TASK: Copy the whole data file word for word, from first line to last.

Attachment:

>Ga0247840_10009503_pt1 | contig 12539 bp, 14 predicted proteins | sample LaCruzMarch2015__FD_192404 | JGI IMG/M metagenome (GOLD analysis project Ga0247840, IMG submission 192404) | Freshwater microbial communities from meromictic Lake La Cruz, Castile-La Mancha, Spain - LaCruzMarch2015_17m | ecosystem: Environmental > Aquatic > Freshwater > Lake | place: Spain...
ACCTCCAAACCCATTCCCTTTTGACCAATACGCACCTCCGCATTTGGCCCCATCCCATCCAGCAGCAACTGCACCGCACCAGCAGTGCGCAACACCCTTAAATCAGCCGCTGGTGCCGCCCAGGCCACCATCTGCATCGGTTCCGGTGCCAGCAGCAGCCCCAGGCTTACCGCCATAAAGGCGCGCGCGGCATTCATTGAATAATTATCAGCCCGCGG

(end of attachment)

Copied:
>Ga0247840_10009503_pt1 | contig 12539 bp, 14 predicted proteins | sample LaCruzMarch2015__FD_192404 | JGI IMG/M metagenome (GOLD analysis project Ga0247840, IMG submission 192404) | Freshwater microbial communities from meromictic Lake La Cruz, Castile-La Mancha, Spain - LaCruzMarch2015_17m | ecosystem: Environmental > Aquatic > Freshwater > Lake | place: Spain...
ACCTCCAAACCCATTCCCTTTTGACCAATACGCACCTCCGCATTTGGCCCCATCCCATCCAGCAGCAACTGCACCGCACCAGCAGTGCGCAACACCCTTAAATCAGCCGCTGGTGCCGCCCAGGCCACCATCTGCATCGGTTCCGGTGCCAGCAGCAGCCCCAGGCTTACCGCCATAAAGGCGCGCGCGGCATTCATTGAATAATTATCAGCCCGCGG